When it comes to sales in a variety of market, advertisers leave no stone unturned in pursuit of an edge. On top of pleasing lighting and presentation in advertisements, they also enlist time itself to help sell the watch.
If you have an eye for details, then you may have noticed that the watch and clock faces in advertisements are always set to 10:10. While there are quite a few urban legends floating around this particular choice of time – such as that it is intended to commemorate the time of death or form U.S. President John F. Kennedy – the truth is it has nothing to do with historical figures and everything to do with human brain's penchant for abstraction and symbolism.
When the hands of an analog watch face are set to different times, the hour and minute hand create simple shapes. Of all the potential times a watch face can display, advertisers have found that people responded most positively to images of watch / clock faces set at 10:10. The response has nothing to do with the actual time, but with the arrangement of the hands themselves — 10: 10 is as close to a smile as a face is capable of displaying and has a very pleasing symmetry. But subtle it might be, shoppers prefer to watch that smiles at them.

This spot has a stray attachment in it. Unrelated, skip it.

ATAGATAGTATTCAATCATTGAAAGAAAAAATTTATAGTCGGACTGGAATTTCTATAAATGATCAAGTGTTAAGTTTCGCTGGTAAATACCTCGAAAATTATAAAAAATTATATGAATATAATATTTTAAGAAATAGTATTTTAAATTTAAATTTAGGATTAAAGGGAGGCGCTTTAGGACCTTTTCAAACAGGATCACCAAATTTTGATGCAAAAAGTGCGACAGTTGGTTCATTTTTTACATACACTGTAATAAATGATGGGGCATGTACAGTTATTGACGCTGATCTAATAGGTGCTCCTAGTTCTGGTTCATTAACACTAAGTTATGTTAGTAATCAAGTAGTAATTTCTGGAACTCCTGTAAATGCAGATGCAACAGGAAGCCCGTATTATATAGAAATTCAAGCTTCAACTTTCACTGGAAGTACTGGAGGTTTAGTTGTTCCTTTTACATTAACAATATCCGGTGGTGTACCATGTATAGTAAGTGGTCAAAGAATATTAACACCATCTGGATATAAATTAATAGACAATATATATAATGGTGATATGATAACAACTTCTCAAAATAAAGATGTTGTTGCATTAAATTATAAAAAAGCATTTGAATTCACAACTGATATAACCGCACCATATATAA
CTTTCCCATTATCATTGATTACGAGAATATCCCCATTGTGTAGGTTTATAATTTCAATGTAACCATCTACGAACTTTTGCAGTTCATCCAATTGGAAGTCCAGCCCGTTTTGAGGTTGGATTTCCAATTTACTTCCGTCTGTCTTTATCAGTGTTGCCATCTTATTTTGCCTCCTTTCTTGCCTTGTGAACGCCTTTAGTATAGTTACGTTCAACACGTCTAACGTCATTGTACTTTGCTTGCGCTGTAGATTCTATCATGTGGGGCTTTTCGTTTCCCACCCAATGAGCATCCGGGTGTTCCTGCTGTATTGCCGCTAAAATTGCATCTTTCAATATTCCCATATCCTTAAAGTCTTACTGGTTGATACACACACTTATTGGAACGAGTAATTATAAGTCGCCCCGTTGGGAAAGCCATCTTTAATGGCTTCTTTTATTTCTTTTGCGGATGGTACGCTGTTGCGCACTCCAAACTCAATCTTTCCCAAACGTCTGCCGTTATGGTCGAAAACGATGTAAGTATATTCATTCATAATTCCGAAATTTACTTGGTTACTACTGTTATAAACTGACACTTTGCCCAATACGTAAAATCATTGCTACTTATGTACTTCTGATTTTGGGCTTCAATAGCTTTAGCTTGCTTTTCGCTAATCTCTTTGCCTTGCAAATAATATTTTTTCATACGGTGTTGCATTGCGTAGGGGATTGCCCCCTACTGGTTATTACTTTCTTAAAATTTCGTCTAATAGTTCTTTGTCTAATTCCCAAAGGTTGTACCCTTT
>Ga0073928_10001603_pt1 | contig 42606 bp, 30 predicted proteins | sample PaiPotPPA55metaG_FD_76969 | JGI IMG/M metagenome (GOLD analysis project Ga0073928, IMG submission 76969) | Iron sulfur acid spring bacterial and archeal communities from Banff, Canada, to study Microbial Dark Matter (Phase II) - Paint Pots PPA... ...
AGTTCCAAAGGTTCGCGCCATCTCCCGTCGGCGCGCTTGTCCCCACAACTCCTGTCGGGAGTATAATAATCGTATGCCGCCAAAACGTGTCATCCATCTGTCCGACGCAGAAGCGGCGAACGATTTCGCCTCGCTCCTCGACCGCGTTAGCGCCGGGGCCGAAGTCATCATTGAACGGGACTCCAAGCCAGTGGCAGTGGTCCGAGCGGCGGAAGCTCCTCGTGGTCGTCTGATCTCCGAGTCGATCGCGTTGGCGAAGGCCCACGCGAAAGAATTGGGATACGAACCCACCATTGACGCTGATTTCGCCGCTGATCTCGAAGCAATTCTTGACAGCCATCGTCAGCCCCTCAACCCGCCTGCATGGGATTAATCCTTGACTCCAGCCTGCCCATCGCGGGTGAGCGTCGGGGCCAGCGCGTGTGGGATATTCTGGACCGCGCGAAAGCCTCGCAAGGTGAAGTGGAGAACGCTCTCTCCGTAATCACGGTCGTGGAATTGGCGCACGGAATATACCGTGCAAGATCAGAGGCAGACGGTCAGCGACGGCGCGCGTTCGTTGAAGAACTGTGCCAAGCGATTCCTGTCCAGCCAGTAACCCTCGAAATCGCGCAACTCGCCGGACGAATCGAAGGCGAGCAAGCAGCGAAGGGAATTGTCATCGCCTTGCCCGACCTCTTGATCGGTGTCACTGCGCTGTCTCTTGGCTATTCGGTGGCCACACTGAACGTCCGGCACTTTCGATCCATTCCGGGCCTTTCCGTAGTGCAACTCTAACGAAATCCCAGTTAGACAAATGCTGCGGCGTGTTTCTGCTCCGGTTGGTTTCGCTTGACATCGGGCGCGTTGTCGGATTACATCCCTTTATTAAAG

Advertising tricks aren't limited to just analog displays. For digital clocks, there's an advertising rule of thumb too. You can arrange a digital display at the same time as smiling face, but you can arrange the numbers so that they evoke positive feelings. People responded positively to numbers of increasing size and negatively to numbers of decreasing size. As a result, you often see advertisements for digital alarm clocks and such with a display readout of 12:38, 12:48, etc. Why the 8? Again, consumer research indicates that there is a certain appeal to a glowing display that ends with a nice full figure 8.